That is our privilege. Love is the great power to influence this world.

We agree with Joseph Smith when he said, ““One of the grand fundamental principles of ‘Mormonism’ is to receive truth, let it come from whence it may” (History of the Church 5:499).  Brigham Young agreed, saying, “Our doctrine and practice is, and I have made it mine through life—to receive truth no matter where it comes from” (Discourses of Brigham Young, p. 11). John Taylor appropriately said, “I think a full, free talk is frequently of great use; we want nothing secret nor underhanded, and for one I want no association with things that cannot be talked about and will not bear investigation” (March 2, 1879, Journal of Discourses 20:264). And Joseph F. Smith declared, “No man’s faith, no man’s religion, no religious organization in all the world, can ever rise above the truth. The truth must be at the foundation of religion, or it is in vain and it will fail of its purpose” (Teachings of Presidents of the Church: Joseph F. Smith, p. 53). We agree with these presidents, by dealing with issues of truth in a spirit of love. May the truth prevail!

Let us who know, those of us who have a testimony, go forth day by day and with love and kindness unfeigned go among these men and women, whether they be in the Church or out of the Church, and find a way to touch their hearts and lead them into that pathway that will insure them a knowledge of the truth. How I pray that we as the servants of the Lord may have charity for mankind, may have patience with those who err, and in kindness and love go forward teaching the simple principles of the gospel of our Lord to the blessing of every soul with whom we come in contact.

To the Latter-day Saint reader, when was the last time you went “forth day by day” hoping to lead others to a place where they would be given a “knowledge of the truth”? I want to be honest, but I’ve lived in Utah for two years. Except for one visit to my home by a pair of missionaries, no Latter-day Saint—whether someone I know or a stranger—has ever approached me to try to share his or her faith in a verbal way or attempted to create a dialogue on the subject of religion. We do have neighbors who are very kind and have talked generally about the topic, but nothing that I would consider “teaching the simple principles of the gospel.” Since I am not a member of the LDS Church, I am curious if having the Latter-day Saints who read through chapters 13 through 15 changes the way they approach individual evangelism instead of just relying on the missionaries.

We need not be ashamed in sharing what we know to be true.

I feel sometimes that we do not sufficiently sense the importance of [the gospel], that we do not teach it with the earnestness it demands.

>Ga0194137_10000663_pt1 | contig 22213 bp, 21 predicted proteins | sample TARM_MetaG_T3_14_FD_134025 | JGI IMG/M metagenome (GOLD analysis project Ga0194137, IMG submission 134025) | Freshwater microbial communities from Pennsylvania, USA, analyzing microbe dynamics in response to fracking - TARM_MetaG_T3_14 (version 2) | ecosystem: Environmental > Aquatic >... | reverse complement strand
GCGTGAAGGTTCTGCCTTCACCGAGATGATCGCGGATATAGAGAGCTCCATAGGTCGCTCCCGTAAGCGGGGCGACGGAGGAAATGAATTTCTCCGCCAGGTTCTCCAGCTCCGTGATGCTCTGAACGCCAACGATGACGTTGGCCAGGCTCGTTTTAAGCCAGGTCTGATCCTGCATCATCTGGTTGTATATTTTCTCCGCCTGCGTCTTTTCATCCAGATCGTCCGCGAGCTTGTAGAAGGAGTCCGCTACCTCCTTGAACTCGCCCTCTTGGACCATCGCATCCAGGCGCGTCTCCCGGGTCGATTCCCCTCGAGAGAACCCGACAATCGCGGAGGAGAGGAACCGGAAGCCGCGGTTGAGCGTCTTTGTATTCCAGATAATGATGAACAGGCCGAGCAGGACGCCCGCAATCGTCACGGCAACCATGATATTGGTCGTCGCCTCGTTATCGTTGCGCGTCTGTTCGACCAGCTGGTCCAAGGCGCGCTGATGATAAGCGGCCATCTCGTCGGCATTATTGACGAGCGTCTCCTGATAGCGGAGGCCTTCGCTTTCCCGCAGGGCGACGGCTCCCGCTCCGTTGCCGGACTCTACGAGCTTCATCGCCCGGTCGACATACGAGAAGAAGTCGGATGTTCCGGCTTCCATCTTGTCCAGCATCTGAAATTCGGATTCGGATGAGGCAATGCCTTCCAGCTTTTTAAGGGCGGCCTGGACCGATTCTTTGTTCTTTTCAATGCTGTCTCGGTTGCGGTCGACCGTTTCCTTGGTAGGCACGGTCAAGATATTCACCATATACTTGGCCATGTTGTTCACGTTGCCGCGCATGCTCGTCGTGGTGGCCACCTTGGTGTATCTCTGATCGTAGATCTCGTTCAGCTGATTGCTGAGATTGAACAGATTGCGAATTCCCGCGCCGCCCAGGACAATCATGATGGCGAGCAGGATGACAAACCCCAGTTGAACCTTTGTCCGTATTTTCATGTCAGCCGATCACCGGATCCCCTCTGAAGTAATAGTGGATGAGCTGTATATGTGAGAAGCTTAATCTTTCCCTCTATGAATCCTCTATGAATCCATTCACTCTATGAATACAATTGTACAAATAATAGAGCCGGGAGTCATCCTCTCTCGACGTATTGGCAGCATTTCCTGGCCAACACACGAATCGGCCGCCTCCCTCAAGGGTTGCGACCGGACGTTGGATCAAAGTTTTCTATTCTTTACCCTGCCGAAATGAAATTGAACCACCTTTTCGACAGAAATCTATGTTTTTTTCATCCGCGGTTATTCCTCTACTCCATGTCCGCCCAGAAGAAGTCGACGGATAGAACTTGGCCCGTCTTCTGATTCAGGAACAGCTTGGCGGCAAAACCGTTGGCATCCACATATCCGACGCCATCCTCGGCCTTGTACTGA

I agree completely. If our gospel is really the truth, won’t we do everything we possibly can to let others know more about it? To the Christians, let us be reminded that we ought to do everything in our power to tactfully but earnestly share the truth that leads to eternal life.

This gospel of Jesus Christ is the power of God unto salvation, as the Apostle Paul declared [see Romans 1:16]. It is the Redeemer’s work. It is the only way whereby we may attain the highest exaltation that the Savior of mankind intended that those who followed him should enjoy. I do not say that egotistically, I say it with charity for our Father’s children who belong to other churches. I say it with love for his sons and daughters who do not understand, but he has commanded that we should say this thing. It is his will that people should know.

When Smith refers to the “highest exaltation,” he is referring to the idea that exalted Mormons can become gods. Consider some of the following quotes:

  • “Here, then, is eternal life-to know the only wise and true God; and you have got to learn how to be Gods yourselves, and to be kings and priests to God, the same as all Gods have done before you, namely, by going from one small degree to another, and from a small capacity to a great one; from grace to grace, from exaltation to exaltation, until you attain to the resurrection of the dead and are able to dwell in everlasting burnings, and to sit in glory, as do those who sit enthroned in everlasting power” (Teachings of the Prophet Joseph Smith, pp. 346-347).
  • “Intelligent beings are organized to become Gods, even the Sons of God, to dwell in the presence of the Gods, and become associated with the highest intelligences that dwell in eternity. We are now in the school, and must practice upon what we receive” (Discourses of Brigham Young, p. 245).
  • “Joseph Smith taught a plurality of gods, and that man by obeying the commandments of God and keeping the whole law will eventually reach the power and exaltation by which he also will become a god” (Joseph Fielding Smith, Doctrines of Salvation 1:98).
  • “Brethren, 225,000 of you are here tonight. I suppose 225,000 of you may become gods. There seems to be plenty of space out there in the universe. And the Lord has proved that he knows how to do it. I think he could make, or probably have us help make, worlds for all of us, for every one of us 225,000” (Spencer W. Kimball, “The Privilege of Holding the Priesthood,” Ensign (Conference Edition), November 1975, p. 80).
  • “Man is to become a God. The difference between the human and the divine is a matter of education and development. Gods and men are of the same species, and it is just as reasonable that God’s children should attain to the fulness of His spiritual stature, as that man’s children should grow to the fulness of his physical stature. The Son of God thought it not robbery to be equal with God. Neither need we, His sons and daughters, think it robbery to aspire to that glorious plane where stand God our Father and Jesus Christ, our Elder Brother. He has made it possible for us all to come unto Him and be like Him. He laid down His life to bridge the chasm and enable us to cross it over” (Orson F. Whitney, Collected Discourses 4:132).
  • “The Gospel is a plan for successful living—for progress toward Godhood.” (Mark E. Petersen, Faith Works! p. 139).
  • “The purpose of mortal life and the mission of The Church of Jesus Christ of Latter-day Saints is to prepare the sons and daughters of God for their destiny—to become like our heavenly parents” (Dallin H. Oaks, “Same-Gender Attraction,” Ensign, October 1995, p. 7).